The government of Laos, or Lao People's Democratic Republic, is a one-party socialist state. The central government has been attempting to develop increased capitalist incorporation in response to globalization while also exercising a greater degree of economic control over traditional provincial autonomy. The economy is a free market system with the government playing an active role in central planning.
The Laotian government is based on Marxism, and it has close ties to its neighbor to the east, the Socialist Republic of Vietnam. A one-party politburo dominated by military generals controls the government. Formerly under French rule, Laos gained independence under a constitutional monarchy in 1953, but a prolonged civil war ended in a communist takeover by the communist movement Pathet Lao in 1975. Along with Vietnam, China, North Korea and Cuba, Laos is one of the five remaining communist states in the world.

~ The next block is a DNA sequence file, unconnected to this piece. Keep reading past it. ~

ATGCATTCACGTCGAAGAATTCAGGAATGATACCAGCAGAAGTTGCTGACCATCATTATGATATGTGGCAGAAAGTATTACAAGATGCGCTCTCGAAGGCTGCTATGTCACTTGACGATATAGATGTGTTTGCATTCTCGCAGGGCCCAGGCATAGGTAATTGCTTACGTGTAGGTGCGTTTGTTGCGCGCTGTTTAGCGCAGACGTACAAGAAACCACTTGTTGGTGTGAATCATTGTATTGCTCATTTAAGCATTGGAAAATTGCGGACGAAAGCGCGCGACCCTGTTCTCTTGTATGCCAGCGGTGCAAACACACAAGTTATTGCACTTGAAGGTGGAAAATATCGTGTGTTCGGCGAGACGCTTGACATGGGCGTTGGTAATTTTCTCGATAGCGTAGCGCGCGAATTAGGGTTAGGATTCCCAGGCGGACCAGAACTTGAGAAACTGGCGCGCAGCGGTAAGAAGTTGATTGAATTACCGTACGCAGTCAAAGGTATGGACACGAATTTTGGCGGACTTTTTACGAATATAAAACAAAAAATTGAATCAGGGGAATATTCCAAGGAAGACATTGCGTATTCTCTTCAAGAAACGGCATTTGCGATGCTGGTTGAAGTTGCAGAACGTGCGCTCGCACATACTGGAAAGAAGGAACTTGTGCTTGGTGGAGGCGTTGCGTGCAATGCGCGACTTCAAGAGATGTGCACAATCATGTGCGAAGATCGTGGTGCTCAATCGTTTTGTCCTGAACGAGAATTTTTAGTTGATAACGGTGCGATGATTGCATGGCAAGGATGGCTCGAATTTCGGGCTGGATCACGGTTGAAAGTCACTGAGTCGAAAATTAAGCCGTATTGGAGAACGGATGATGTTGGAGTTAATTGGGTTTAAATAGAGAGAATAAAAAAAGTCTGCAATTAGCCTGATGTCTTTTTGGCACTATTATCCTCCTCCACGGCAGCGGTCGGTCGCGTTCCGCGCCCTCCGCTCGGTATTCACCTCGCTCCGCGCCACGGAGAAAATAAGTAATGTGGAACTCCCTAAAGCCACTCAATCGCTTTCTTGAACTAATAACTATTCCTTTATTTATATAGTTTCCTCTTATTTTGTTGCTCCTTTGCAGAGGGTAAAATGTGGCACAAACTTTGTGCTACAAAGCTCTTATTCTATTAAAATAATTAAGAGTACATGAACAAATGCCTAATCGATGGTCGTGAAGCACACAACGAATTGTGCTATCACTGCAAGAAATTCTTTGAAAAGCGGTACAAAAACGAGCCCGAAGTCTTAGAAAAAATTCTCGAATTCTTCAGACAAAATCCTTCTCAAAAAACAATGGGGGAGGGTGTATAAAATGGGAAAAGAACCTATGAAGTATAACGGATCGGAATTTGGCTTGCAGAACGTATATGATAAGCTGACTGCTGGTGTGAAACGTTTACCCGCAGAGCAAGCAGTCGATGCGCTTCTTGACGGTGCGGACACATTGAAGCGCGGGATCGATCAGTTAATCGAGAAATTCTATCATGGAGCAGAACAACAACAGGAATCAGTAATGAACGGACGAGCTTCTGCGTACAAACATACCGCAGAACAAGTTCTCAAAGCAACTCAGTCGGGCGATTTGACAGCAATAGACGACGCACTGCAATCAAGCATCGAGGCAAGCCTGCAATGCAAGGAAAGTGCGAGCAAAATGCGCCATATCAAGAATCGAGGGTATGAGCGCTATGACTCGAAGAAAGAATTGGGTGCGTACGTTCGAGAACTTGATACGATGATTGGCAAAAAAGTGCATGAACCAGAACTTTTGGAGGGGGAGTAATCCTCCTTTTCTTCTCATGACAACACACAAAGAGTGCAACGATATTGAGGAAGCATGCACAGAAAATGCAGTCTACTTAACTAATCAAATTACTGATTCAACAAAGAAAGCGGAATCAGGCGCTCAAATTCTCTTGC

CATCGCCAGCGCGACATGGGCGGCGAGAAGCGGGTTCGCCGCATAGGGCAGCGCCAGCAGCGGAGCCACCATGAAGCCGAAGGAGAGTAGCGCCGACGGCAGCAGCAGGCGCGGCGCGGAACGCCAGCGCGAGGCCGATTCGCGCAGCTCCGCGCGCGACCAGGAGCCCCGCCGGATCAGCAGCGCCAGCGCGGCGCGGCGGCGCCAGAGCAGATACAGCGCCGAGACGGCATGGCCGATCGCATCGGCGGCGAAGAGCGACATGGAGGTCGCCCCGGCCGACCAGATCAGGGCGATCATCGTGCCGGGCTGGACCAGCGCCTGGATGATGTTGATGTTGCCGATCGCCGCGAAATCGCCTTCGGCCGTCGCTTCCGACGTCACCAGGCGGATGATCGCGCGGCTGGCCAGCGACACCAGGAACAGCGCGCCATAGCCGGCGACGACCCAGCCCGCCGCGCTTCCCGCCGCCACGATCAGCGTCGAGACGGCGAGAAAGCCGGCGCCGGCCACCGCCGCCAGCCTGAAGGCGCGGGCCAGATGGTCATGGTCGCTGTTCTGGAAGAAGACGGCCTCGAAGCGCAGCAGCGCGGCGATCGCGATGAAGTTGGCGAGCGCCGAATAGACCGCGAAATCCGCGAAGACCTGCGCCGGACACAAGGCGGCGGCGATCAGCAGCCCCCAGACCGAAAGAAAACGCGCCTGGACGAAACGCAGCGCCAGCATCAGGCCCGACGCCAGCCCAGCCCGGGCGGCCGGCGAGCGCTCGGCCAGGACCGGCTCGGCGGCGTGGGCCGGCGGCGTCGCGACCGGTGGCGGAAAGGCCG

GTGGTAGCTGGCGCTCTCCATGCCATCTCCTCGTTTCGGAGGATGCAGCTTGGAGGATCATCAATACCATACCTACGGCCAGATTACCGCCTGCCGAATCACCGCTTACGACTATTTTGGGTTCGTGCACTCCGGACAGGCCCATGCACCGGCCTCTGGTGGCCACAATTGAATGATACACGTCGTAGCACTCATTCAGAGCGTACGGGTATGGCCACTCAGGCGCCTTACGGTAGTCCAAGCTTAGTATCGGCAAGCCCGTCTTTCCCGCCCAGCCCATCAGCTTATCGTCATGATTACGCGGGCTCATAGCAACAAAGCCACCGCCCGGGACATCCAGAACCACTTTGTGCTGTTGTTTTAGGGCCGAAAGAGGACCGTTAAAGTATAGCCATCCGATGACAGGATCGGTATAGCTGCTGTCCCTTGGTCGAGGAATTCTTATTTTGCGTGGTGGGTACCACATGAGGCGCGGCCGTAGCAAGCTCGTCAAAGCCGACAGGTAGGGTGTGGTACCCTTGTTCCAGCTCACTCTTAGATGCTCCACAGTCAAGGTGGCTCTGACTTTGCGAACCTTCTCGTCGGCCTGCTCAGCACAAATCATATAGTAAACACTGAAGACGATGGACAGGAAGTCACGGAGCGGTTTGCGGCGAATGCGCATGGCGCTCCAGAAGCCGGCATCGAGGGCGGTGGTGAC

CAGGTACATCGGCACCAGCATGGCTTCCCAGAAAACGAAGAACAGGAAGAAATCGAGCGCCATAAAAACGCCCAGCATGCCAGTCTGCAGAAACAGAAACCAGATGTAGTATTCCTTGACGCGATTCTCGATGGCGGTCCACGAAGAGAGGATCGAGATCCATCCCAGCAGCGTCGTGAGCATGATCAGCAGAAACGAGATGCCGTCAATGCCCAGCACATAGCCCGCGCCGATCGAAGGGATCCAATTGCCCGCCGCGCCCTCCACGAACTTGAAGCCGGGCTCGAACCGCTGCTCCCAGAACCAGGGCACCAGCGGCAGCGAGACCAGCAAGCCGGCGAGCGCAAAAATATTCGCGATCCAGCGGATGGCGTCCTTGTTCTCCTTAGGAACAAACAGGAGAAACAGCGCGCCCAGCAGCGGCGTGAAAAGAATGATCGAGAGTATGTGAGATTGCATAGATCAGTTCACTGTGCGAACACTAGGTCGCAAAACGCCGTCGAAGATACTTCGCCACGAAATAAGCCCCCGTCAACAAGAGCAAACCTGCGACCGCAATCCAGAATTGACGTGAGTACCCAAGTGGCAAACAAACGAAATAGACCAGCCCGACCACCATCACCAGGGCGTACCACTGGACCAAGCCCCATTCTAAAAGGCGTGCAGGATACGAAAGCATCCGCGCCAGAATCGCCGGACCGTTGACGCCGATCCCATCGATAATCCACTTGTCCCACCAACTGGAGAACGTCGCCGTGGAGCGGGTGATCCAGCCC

Located in Southeast Asia and bordered by Vietnam, Cambodia, Burma, Thailand and the People's Republic of China, Laos is a landlocked nation facing the challenge of an inadequate infrastructure, rough terrain and, except for a short link between the capital city and Thailand, no railways. As of 2014, almost 70 percent of the population lives in rural areas. Laos was heavily bombed during the Vietnam Conflict between 1964 and 1973 and millions of unexploded cluster bombs remain, posing a continuing threat to life and a deterrent to agriculture. Despite its many challenges, the Laotian government is working towards attracting foreign investment to develop the country's substantial mineral resources and hydroelectric power potential.